LIHUE — Students at King Kaumualii Elementary School are being turned away from the after-school A+ program due to a shortage of staff members.
“There is a shortage of A+ staff at King Kaumualii (Elementary) and state child care regulations limit the amount of students per adult supervisor (20:1),” said Lindsay Chambers, spokeswoman for the Department of Education. “There is currently a waitlist until the school can provide enough qualified staff.”
But for some parents and students, playing the waiting game isn’t a viable option. Public schools throughout the state just began the new school year Monday, and there are some students who don’t have a place to go after school since their parents/guardians are still at work, unable to pick them up when the final class bell rings.
June Munoz, a grandparent of two keiki who attend King Kaumualii, said that the school’s lack of A+ staffers has a ripple effect.
“I’m just so disturbed by the fact that there are so many kids that are going without after school care,” she said. “We don’t want to keep our kids at home without supervision, there are single parents out there working full-time who are depending on this after school care.”
When asked how many A+ staffers are currently employed at King Kaumualii, Chambers said she “doesn’t feel comfortable giving out that information” since the school year has just begun and the situation is still fluid.
When asked how many students are enrolled in the A+ program, Chambers said that information is not available.
Munoz, who also works full time, said when her grandchildren need help or to get picked up because their parents are busy, the duty falls to her.
“We’re all counting on our kids to go to school. One of my grandkids got accepted but the other one did not,” she said.
Munoz has a grandchild in the fourth grade and another in the first. Her first-grade grandchild was not accepted.
“Parents are scrambling right now until positions are filled,” she said.
Munoz said that a big problem with the A+ program is that the school waits too long to allow parents to register their kids into the program.
“It was just a matter of a few days before school started when they realized that when people went to register their kids for A+, many of them had to be turned away since they didn’t have enough caregivers and people running the program,” she said.
Munoz added that her family only found out the school didn’t have enough staff members to accommodate the number of kids last week Thursday, just days before the first day of school.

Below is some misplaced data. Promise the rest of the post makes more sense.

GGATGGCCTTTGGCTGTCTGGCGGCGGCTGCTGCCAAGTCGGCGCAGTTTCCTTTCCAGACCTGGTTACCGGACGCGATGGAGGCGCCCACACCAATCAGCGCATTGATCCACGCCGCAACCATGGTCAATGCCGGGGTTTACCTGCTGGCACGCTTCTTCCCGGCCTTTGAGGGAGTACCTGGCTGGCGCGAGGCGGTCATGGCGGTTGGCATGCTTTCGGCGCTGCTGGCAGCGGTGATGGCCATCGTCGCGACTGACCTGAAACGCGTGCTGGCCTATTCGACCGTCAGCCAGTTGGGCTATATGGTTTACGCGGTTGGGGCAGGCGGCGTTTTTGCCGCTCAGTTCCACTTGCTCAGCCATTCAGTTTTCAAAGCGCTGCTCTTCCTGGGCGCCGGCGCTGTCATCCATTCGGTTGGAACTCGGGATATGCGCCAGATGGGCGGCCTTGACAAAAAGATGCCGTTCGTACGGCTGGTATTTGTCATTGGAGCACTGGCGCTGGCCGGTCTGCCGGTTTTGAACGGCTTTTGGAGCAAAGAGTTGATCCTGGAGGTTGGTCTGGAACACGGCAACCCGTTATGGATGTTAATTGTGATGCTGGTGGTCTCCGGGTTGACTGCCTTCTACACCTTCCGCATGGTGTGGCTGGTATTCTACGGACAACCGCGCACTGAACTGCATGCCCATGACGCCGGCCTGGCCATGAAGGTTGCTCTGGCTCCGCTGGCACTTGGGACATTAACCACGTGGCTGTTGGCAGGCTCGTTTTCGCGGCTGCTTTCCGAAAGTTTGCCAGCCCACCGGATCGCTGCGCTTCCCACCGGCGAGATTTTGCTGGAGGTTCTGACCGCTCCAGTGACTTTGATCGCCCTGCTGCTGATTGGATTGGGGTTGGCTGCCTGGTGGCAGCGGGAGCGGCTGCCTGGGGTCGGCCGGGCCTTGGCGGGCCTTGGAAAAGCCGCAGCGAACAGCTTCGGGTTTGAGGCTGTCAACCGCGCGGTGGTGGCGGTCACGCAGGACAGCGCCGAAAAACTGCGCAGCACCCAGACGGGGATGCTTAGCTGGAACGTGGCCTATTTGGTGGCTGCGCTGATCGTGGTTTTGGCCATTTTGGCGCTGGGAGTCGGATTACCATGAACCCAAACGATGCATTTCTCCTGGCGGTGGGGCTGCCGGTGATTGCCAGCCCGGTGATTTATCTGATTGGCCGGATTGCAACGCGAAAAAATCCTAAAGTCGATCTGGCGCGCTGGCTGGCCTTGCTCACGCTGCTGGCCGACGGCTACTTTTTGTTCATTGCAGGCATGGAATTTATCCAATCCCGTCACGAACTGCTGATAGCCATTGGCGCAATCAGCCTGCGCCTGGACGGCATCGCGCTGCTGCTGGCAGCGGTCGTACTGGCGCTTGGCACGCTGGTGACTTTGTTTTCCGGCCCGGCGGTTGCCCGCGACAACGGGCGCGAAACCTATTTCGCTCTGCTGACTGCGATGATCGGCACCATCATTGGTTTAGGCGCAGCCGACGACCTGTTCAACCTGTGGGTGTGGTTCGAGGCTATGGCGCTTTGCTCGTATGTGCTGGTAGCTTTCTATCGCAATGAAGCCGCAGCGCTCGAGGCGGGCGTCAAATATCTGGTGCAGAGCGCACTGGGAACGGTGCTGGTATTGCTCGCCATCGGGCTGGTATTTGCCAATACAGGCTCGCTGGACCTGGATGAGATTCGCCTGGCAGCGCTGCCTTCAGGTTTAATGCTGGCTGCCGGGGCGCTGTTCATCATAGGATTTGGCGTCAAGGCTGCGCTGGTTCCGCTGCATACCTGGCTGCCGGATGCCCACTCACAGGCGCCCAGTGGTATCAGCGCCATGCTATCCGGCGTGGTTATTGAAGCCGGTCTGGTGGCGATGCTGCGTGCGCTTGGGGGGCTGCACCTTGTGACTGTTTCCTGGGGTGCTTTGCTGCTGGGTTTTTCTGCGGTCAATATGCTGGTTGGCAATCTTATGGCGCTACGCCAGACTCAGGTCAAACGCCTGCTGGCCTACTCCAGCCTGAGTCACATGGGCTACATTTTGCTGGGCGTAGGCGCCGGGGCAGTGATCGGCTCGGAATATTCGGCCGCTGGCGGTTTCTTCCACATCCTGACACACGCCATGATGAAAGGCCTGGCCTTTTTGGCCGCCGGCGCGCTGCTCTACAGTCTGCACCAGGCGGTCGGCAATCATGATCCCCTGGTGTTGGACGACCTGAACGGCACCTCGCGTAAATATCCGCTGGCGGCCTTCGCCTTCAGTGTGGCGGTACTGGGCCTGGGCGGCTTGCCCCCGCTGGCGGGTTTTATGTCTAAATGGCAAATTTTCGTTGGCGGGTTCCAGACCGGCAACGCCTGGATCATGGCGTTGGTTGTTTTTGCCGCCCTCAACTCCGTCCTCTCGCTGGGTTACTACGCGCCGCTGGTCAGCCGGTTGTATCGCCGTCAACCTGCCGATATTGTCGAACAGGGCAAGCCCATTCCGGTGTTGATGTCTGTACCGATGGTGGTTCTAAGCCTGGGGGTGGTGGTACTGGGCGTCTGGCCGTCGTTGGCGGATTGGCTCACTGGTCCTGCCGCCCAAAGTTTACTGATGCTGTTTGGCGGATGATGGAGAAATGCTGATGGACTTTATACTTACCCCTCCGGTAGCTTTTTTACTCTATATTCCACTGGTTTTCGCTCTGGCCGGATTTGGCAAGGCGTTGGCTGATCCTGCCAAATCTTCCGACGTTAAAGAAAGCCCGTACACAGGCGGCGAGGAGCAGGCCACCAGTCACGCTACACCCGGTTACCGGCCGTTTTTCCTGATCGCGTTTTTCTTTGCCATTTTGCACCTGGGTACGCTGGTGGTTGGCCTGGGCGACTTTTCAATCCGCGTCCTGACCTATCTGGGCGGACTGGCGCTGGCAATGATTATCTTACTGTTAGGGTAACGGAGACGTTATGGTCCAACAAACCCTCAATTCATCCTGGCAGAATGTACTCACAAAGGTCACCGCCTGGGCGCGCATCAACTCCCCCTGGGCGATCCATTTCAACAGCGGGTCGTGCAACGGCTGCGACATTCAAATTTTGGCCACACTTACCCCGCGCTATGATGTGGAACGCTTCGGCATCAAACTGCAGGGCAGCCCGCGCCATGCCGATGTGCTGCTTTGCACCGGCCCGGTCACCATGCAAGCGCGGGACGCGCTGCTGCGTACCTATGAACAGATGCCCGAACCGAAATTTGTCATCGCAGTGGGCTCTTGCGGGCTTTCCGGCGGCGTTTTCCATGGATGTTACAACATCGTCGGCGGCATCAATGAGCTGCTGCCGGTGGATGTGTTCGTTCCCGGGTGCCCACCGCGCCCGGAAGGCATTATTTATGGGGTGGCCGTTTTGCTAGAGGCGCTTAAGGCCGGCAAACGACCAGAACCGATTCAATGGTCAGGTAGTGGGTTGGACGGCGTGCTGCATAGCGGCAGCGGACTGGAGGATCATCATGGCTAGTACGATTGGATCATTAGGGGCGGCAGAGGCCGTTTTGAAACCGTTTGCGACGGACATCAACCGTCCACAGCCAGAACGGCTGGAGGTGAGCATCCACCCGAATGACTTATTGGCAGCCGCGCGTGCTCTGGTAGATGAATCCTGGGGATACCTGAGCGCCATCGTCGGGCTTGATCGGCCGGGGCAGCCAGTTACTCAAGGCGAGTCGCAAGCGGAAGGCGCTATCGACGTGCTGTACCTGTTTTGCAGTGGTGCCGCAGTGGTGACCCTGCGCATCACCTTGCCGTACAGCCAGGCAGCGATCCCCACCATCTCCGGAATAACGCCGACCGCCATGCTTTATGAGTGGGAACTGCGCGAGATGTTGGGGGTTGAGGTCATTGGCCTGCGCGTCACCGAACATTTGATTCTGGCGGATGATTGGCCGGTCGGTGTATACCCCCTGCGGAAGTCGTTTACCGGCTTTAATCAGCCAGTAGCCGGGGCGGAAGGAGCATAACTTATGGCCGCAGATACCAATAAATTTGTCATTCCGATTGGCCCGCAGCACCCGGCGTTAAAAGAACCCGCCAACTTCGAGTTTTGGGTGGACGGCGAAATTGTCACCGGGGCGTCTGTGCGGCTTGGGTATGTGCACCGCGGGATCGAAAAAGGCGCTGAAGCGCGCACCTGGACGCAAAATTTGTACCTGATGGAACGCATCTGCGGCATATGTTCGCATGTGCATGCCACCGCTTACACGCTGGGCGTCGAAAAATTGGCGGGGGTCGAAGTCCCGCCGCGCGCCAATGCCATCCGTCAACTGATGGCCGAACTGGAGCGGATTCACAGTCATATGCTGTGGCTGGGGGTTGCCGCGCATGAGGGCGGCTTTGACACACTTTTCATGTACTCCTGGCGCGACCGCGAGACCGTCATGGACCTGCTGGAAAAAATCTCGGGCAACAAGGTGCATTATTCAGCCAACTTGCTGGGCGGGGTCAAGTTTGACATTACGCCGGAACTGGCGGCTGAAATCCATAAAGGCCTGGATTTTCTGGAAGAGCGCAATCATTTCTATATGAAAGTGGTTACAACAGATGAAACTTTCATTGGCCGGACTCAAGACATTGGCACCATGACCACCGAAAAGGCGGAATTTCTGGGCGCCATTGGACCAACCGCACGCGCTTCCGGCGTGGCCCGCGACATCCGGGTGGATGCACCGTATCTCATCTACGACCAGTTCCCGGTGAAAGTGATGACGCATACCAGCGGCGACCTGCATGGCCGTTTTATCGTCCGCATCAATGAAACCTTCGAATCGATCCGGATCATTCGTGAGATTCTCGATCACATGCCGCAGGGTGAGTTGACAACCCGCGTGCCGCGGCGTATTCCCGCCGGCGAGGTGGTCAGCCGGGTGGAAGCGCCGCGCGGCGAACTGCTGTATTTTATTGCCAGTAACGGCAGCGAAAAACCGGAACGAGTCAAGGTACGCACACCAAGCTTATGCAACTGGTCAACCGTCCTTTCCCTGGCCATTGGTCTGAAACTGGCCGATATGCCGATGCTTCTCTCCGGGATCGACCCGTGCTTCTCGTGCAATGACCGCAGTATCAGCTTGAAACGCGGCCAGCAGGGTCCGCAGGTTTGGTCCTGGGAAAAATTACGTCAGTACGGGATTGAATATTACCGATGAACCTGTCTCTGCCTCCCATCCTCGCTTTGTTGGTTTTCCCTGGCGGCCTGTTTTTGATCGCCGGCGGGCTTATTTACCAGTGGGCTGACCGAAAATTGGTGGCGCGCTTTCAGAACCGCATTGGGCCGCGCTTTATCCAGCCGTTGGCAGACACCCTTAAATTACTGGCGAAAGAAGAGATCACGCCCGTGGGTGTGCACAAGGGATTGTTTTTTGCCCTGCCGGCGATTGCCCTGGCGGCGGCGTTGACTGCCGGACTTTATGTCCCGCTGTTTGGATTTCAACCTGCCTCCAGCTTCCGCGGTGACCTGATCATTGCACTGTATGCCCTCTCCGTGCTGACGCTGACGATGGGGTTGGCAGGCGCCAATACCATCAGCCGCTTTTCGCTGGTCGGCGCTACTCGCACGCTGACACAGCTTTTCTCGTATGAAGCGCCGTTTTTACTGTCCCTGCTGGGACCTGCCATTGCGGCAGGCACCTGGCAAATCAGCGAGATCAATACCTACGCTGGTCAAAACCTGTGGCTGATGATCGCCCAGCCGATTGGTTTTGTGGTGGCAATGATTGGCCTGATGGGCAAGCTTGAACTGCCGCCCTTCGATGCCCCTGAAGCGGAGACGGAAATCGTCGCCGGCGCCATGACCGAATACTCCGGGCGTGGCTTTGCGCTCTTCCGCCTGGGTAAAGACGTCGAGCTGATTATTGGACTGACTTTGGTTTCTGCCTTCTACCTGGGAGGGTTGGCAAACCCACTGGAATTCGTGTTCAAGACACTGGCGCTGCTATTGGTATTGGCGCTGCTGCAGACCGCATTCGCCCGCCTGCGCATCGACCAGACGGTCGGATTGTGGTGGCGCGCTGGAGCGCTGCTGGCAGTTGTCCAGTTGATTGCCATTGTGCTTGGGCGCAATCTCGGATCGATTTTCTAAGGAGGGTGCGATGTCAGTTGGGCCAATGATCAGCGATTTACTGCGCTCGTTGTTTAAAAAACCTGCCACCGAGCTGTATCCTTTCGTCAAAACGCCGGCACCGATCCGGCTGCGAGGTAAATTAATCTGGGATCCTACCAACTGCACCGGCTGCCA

“We were all in a panic because it seems like some of the previous A+ employees left for other jobs and I guess the school didn’t have information in a timely manner,” she said. “This was sort of an issue last year as well when students were going back to school as well. My grandkids were able to get in, but it was by the skin of their teeth. The registration process is just so chaotic.”
Kauai’s A+ district coordinator Josie Parongao did not respond to TGI’s request for comment.
In a previous interview with TGI in October, Parongao said that the school didn’t have enough staff to accommodate all the kids, even a couple of months into the school year.
Another problem that persists is that it’s not just like anyone can be hired as an A+ staffer.
Chambers said the school is accepting applications for open positions for the after-school program, but Munoz pointed out they wouldn’t be hired immediately.
“They still have to do background checks and all of that so it will take awhile,” Munoz said. “I don’t know how many people a well-staffed group would be, but I don’t even think they have five or six (staff). And according to the A+ director (at King Kaumualii), I think that there were three of them that didn’t return. They don’t know until the last minute if they’re coming back or not, but I’m wondering why the school waits until the last minute to scramble around?”
Some parents she knows have no other choice but to leave work early to take care of their kids.
“I even have a co-worker who is allowed to leave her job to go pick up her children to bring them to another boys and girls program at another school, just for that purpose,” Munoz said. “People might even consider taking their kid out of school to put them in somewhere else because what options do they have? There’s got to be a better way than this. It’s just craziness. It’s causing quite a dilemma for parents. And I’m a grandparent who works too, so it affects all of us.”